Apples don’t inbreed:
I’ve always liked the story of Johnny Appleseed.  A modest man named John Chapman traveled around the country living rough and carrying a sack of apple seeds which he would plant for people.  All right, so the apple is an exotic in the United States, and that it is usually a poor idea to tamper with Mother Nature that way, but this time we were lucky and there is no danger at present of ravening forests of apple trees sweeping across the land destroying everything it their path. 

The man was under a cloud for a while.  People scoffed at the legend because of one biological fact.  Apples don’t breed with close relatives.  So if you have two apple trees, either they cannot produce seeds together or they are so different from each other that the resulting trees will produce fruit that is unpredictable because the genes get mixed up.  Hence the expression, “As sure as God made little green apples,” I suppose. 

Chapman could have produced nice, big, juicy, sweet apples if he had planted his seeds on one visit and then returned a few years later to graft known desirable apple branches onto the new growth.  But then he would be called Johnny Appletwig if carrying large numbers of live twigs for a long time even proved feasible.  Or he could have planted trees by the grove and advised the people receiving the trees that most of the trees would eventually cut for firewood.  Still that might be a stretch to believe.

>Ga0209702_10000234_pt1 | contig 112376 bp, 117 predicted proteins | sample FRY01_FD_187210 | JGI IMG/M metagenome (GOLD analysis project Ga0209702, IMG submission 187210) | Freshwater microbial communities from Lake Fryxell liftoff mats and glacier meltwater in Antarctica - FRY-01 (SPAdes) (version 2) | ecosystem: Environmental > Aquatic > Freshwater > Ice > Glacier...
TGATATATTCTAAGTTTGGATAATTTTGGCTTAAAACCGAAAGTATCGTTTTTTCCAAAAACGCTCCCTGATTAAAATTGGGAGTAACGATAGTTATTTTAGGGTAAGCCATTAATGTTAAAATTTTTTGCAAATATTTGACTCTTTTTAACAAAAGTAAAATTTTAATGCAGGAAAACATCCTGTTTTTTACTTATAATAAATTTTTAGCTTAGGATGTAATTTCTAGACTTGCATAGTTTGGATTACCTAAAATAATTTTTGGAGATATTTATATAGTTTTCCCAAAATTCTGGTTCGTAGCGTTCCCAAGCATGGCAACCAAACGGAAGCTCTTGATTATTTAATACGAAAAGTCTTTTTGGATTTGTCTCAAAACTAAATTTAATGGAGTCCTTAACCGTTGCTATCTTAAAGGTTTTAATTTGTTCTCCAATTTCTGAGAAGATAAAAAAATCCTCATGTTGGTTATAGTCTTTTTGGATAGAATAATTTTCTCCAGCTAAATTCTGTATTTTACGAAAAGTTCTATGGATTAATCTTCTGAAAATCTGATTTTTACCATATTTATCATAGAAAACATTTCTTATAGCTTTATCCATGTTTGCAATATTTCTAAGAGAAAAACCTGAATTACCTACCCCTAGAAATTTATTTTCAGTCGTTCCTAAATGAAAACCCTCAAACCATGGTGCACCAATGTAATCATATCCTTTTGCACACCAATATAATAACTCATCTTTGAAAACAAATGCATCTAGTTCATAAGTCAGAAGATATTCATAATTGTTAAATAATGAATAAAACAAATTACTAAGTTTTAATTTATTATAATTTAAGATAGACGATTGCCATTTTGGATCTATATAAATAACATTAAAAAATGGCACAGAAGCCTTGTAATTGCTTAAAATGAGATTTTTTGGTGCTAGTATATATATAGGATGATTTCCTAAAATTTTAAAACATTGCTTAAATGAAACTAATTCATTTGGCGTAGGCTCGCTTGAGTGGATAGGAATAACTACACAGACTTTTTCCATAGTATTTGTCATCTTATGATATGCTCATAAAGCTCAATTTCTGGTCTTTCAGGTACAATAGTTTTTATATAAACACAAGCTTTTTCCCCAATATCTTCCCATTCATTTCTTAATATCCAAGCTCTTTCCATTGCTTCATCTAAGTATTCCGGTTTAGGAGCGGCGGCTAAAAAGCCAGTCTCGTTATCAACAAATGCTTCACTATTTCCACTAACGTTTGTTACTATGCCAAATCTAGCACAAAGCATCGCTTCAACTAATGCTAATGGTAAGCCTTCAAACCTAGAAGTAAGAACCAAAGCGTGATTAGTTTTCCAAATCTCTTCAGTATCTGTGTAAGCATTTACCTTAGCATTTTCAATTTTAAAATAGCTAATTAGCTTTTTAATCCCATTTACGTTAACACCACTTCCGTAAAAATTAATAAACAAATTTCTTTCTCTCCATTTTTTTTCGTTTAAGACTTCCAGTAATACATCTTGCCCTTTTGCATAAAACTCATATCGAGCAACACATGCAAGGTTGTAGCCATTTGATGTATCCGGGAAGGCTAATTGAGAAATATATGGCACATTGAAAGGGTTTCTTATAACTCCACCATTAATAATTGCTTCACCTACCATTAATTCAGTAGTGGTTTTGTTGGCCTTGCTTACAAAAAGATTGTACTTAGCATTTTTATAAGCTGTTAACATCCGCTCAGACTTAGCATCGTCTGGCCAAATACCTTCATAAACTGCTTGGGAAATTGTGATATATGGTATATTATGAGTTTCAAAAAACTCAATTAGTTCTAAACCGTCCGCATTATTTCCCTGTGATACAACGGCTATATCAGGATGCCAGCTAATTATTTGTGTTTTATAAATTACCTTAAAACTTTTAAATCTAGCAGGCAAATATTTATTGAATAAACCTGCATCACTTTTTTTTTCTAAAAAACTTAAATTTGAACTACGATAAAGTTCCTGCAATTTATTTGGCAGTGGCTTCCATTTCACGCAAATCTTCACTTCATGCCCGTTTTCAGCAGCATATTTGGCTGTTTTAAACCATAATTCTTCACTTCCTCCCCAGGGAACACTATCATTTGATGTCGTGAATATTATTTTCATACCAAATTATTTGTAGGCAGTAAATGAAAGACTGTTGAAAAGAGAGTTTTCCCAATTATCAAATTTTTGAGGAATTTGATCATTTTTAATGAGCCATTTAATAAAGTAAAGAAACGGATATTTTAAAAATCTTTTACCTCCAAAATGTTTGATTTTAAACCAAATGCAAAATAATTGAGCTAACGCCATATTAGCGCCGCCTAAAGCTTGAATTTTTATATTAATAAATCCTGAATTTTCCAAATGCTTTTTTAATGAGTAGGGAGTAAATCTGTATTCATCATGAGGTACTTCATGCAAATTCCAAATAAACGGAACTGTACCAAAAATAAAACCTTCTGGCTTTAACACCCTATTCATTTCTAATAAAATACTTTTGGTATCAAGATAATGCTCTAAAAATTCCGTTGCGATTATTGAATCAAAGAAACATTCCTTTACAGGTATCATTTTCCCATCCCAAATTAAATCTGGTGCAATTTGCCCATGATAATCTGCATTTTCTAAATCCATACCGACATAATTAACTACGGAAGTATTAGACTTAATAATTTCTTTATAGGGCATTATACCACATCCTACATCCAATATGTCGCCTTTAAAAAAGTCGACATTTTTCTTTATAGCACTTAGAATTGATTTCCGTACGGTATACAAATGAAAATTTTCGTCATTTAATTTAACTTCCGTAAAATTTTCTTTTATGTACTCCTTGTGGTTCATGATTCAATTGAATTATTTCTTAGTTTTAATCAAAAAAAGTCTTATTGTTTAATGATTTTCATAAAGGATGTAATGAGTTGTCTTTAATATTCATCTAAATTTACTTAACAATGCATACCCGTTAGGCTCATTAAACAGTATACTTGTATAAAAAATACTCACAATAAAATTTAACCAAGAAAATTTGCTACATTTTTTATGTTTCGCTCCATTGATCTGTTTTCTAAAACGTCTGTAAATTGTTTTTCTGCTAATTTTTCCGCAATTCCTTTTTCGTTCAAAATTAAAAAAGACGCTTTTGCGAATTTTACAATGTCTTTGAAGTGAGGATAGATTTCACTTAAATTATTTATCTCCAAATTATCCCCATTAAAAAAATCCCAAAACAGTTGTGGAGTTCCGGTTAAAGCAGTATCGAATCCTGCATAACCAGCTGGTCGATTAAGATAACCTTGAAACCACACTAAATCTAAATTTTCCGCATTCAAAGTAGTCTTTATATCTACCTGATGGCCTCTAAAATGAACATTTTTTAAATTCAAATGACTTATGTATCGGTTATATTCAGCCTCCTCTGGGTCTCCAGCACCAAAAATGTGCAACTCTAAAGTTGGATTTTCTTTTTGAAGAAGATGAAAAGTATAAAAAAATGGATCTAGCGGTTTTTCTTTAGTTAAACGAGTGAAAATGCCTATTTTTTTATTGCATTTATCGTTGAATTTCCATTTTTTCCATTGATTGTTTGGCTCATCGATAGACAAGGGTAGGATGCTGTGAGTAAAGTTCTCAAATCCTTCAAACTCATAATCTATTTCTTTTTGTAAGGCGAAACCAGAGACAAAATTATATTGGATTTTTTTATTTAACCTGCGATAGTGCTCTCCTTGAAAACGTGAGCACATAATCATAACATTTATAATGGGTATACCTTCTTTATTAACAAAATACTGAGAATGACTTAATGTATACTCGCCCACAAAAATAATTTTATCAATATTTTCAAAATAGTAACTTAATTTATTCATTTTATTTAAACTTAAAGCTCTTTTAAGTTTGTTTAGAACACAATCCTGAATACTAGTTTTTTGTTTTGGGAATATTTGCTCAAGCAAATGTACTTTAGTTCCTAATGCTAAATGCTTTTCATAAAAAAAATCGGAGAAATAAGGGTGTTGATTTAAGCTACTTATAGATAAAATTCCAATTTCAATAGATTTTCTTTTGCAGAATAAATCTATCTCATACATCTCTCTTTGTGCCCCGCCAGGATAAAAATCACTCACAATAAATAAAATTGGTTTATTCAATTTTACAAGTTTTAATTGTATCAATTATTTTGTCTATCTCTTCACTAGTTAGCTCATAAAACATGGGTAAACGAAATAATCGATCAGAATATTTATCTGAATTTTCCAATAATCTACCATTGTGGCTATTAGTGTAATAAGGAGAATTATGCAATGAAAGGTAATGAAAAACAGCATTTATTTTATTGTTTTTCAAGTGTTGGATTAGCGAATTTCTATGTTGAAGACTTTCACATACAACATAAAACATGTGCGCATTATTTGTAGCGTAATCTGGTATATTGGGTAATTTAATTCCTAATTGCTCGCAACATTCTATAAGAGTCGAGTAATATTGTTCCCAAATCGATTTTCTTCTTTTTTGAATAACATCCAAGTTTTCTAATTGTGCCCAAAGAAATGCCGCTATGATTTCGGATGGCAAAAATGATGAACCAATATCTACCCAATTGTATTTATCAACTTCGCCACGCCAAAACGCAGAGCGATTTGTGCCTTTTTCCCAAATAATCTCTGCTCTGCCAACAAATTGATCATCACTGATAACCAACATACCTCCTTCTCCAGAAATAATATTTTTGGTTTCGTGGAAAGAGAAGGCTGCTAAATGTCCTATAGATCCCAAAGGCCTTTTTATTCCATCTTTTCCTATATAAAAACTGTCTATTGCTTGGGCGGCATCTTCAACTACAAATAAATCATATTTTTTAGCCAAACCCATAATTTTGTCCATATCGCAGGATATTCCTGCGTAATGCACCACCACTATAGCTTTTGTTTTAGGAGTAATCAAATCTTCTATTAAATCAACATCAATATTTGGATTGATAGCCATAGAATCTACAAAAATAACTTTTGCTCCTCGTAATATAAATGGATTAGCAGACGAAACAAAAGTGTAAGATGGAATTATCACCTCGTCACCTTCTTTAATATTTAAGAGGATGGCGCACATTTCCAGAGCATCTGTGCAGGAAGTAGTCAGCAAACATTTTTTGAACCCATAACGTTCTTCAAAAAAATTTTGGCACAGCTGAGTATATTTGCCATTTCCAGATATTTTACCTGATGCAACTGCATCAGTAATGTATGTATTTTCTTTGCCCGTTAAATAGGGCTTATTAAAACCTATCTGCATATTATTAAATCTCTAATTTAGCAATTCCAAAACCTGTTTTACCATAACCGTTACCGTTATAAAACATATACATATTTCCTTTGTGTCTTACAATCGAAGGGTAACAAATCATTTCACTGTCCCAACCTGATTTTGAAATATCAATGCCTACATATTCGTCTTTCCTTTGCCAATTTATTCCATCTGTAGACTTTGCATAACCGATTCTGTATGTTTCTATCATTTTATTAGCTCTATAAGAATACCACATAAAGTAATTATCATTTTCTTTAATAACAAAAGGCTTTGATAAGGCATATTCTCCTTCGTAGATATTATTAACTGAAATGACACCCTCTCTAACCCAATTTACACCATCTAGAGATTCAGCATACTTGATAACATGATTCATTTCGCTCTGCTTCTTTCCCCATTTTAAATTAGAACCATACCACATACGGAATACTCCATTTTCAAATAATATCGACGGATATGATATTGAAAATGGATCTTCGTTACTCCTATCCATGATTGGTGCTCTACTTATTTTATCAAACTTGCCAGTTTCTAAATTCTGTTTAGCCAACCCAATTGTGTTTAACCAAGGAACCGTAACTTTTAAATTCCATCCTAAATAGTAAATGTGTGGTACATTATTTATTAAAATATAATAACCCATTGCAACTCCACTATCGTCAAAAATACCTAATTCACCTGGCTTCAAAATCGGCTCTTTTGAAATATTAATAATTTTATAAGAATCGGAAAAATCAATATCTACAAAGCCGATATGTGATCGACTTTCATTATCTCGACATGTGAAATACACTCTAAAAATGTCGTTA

Johnny has now been rehabilitated after a fashion.  It is now thought (Besting Johnny Appleseed, Sam Kean SCIENCE vol. 328. n0. 5976 April 16, 2010 page 301) that the farmers just wanted the apples to make cider with, and didn’t much care what the apples were like.  Maybe.  I guess they are right.  But I had a friend once – he was a resident where I was an intern – who was from upstate New York.  As a boy he would spend summer days wandering in the woods, already then mostly deserted of farming as agribusiness had made it unprofitable, and would find occasionally far off in the woods an apple tree in fruit.  He said they were delightful.  No cider mill fodder these, just ancient trees with the sweetest of fruit.  I can’t remember for sure, but I think he said they were all different. 

So I’m sticking with the legend.  Meanwhile high tech has moved in and they are doing some genetic tinkering to make fruit that will be marketable, disease resistant and fast growing.  I think they might do well to spend a little time hiking in the right season. 

The bottom line is this.  I keep harping on the fact that everything should be taken in moderation.  Too much inbreeding is bad.  Too much outbreeding is bad. 

Apple trees are a rallying point for the outbreeders.  Well they deserve one, anyway.

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